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The Art of Psychological Self-Defence

Mark Tyrrell
Article by Mark Tyrrell
Therapist trainer of 25 years
Co-founder of Hypnosis Downloads

How to protect yourself from mendacious manipulation

You, I, and everyone will be manipulated. At least to some degree. Life, including other people and organisations, moulds, shapes, and conditions us.

And if we don't understand how this happens, we're more vulnerable to being manipulated by malevolent forces - anything from the predatory narcissist to a parasitic cult or other form of of toxic groupthink.

In this piece I want to talk about some of the ways that can happen.

The hidden persuaders that lead our emotions

There are 'hidden persuaders' all around us in life. When we are young we like to think that we are different: somehow immune to the psychological pressures that bend, manipulate, and condition other people. We are not like that, are we?

But part of real growing up is starting to see how you yourself are led by the environment, influenced by other people, and driven by your personal needs.

People are manipulable precisely because we share innate human characteristics that render us all susceptible, to a point. Of course, some people are naturally more prone to succumb and some have higher levels of natural immunity to the 'infection' that is psychological pressure - and that can make us do things we would normally never think of doing.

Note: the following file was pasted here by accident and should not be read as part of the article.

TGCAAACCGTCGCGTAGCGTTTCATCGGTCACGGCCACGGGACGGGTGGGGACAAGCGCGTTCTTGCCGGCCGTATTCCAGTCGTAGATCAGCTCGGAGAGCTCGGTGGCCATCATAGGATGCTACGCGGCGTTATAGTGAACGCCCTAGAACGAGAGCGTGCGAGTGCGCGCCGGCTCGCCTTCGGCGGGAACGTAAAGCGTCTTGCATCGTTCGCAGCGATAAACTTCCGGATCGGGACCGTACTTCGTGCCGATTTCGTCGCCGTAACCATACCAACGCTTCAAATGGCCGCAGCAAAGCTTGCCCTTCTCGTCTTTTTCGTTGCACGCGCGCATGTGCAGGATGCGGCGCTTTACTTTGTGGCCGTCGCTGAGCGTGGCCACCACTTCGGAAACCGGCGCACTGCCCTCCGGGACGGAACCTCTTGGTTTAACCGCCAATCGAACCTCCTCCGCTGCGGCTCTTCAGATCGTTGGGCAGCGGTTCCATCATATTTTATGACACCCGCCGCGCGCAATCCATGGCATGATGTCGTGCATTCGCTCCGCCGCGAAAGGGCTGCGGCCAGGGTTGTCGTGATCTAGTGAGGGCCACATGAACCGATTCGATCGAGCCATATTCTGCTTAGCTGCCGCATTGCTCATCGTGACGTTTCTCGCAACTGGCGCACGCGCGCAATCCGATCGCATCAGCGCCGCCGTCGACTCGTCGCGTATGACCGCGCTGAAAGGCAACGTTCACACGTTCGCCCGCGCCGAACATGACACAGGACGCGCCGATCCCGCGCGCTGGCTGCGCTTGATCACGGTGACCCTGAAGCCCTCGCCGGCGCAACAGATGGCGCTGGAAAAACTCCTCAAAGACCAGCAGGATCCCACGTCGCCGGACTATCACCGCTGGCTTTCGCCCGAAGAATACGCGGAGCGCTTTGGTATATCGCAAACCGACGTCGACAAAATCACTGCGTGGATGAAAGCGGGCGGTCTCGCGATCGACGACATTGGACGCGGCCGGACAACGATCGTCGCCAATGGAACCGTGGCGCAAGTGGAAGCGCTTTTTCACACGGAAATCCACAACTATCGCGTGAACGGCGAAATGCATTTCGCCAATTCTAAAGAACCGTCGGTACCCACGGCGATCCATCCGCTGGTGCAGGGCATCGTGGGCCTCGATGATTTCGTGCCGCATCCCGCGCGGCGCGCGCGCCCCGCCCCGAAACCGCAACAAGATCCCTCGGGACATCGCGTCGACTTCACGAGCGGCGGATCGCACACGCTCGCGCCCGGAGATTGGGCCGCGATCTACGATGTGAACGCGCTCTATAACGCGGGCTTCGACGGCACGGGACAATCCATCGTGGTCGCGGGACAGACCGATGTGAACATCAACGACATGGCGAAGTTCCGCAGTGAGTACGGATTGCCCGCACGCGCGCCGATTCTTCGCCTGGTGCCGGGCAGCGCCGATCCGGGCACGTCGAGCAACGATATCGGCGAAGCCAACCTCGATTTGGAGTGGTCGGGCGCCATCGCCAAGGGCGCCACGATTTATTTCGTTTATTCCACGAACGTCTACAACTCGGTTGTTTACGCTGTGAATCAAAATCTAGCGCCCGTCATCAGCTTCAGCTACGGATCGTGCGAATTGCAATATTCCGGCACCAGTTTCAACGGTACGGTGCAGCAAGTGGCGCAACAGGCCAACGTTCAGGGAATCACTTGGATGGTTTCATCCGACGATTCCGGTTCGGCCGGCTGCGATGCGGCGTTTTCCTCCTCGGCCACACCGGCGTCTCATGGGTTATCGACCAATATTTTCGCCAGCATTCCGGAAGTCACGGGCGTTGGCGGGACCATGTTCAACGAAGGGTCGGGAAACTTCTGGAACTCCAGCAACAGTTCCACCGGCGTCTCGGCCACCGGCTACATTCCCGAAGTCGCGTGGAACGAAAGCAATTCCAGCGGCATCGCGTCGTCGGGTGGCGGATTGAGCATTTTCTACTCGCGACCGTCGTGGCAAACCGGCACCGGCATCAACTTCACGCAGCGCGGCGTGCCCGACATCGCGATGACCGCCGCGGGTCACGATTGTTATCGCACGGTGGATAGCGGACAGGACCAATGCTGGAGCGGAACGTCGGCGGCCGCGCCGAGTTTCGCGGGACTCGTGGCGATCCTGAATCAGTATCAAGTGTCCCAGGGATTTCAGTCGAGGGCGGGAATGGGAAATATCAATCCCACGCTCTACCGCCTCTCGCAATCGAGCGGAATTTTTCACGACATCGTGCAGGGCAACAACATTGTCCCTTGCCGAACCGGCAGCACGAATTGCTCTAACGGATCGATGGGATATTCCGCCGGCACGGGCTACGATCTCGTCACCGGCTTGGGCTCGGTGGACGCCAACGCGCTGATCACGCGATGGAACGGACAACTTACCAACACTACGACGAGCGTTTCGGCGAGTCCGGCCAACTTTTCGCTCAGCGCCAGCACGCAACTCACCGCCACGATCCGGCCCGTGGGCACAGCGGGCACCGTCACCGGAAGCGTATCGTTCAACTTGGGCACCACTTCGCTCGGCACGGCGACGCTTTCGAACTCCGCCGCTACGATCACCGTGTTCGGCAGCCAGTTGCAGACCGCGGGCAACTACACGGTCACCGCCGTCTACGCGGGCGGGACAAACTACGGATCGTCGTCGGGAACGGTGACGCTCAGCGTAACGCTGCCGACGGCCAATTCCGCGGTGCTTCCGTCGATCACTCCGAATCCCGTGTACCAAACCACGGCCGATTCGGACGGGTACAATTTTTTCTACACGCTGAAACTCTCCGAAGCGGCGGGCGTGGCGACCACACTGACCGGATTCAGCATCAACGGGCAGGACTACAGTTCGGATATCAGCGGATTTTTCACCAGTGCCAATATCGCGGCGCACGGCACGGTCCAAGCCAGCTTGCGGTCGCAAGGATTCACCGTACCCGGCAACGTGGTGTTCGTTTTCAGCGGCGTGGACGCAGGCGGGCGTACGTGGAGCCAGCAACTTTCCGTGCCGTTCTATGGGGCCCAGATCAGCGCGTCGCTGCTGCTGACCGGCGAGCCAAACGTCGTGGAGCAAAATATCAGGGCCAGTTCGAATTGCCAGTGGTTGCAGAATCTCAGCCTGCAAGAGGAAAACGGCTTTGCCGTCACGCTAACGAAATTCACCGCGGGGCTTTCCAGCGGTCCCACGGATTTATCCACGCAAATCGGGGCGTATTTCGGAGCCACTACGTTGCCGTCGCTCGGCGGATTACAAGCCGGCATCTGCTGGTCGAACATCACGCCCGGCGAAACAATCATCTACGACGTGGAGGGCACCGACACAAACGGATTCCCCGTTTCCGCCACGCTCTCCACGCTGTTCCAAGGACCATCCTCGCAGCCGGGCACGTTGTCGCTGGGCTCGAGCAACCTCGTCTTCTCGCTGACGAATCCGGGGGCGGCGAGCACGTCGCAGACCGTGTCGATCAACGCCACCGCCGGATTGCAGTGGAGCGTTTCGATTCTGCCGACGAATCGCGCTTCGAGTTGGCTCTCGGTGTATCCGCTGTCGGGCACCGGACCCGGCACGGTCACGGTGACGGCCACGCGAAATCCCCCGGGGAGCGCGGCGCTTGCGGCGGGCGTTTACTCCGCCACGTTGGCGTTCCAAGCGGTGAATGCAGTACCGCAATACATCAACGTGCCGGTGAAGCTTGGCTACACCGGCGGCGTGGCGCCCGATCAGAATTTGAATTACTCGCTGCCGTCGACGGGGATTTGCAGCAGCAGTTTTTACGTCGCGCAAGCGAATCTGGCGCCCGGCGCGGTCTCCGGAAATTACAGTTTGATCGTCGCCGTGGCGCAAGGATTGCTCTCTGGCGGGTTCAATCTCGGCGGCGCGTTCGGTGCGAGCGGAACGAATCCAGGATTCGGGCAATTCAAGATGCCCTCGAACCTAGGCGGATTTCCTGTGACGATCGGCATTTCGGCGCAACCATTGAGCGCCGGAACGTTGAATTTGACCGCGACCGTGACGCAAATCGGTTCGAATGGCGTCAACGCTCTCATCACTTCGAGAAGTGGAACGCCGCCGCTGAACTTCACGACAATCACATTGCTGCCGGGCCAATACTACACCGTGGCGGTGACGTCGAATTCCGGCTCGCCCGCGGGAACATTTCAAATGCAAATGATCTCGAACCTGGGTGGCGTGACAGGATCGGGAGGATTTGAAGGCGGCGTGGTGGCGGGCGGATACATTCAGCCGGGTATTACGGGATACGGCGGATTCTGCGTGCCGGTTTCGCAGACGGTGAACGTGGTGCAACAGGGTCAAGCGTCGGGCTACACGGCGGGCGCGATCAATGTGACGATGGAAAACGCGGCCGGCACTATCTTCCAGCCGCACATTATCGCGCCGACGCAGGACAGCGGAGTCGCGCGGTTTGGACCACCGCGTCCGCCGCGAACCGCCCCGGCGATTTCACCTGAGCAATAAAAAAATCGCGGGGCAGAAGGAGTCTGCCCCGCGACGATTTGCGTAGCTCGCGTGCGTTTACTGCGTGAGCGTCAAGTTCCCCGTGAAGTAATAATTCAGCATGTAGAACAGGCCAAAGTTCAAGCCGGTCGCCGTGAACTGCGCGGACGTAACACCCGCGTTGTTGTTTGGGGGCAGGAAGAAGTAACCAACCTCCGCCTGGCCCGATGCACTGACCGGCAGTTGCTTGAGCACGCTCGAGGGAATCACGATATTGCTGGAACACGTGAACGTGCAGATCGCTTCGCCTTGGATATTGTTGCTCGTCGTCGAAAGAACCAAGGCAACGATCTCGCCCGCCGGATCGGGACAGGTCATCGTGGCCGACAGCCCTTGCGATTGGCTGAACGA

But assuming that we are already 'immune' is the surest way of catching the 'disease'. Consider this scenario.

Would you feed your children poison?

It's 1978, in Guyana, and you are a loyal member of Jim Jones' cult, 'The Peoples Temple'. There you stand, in the middle of 'Jonestown', as Jones commands you to drink poisoned Kool-Aid - but only after first ensuring your children have drunk it and died. What do you do?

Well, of course you don't do it. Who is he to tell you to end it all? You are not an automaton to be ordered about!

But an astounding 900 people simply followed his instructions. People who wanted to live and wanted their children, wives, and husbands to live.

Why did they do it? Why, too, did men and women allow themselves to be sexually abused by this man? Why did they agree to sell their homes and give all their money to his 'Peoples Temple'? Were they of unusually low intelligence? Were they completely crazy?

No. Some of them were highly skilled and intelligent.

Or was Jim Jones a highly skilled manipulator of human emotionality? Did he instinctively know how to push the human 'buttons' and so string people along even to the extent that they would poison their own children?

This is an extreme example, obviously, but the way Jim Jones used psychology to grab and maintain such immense power is something we can all fall victim to, albeit in much less dramatic ways.

Let's take a look at how this happens - and personally I think these are points we should all be taught at school.

'Jonestown' has happened many times - and will happen again. It may go by a different name, but we will see the same psychological mechanisms at play.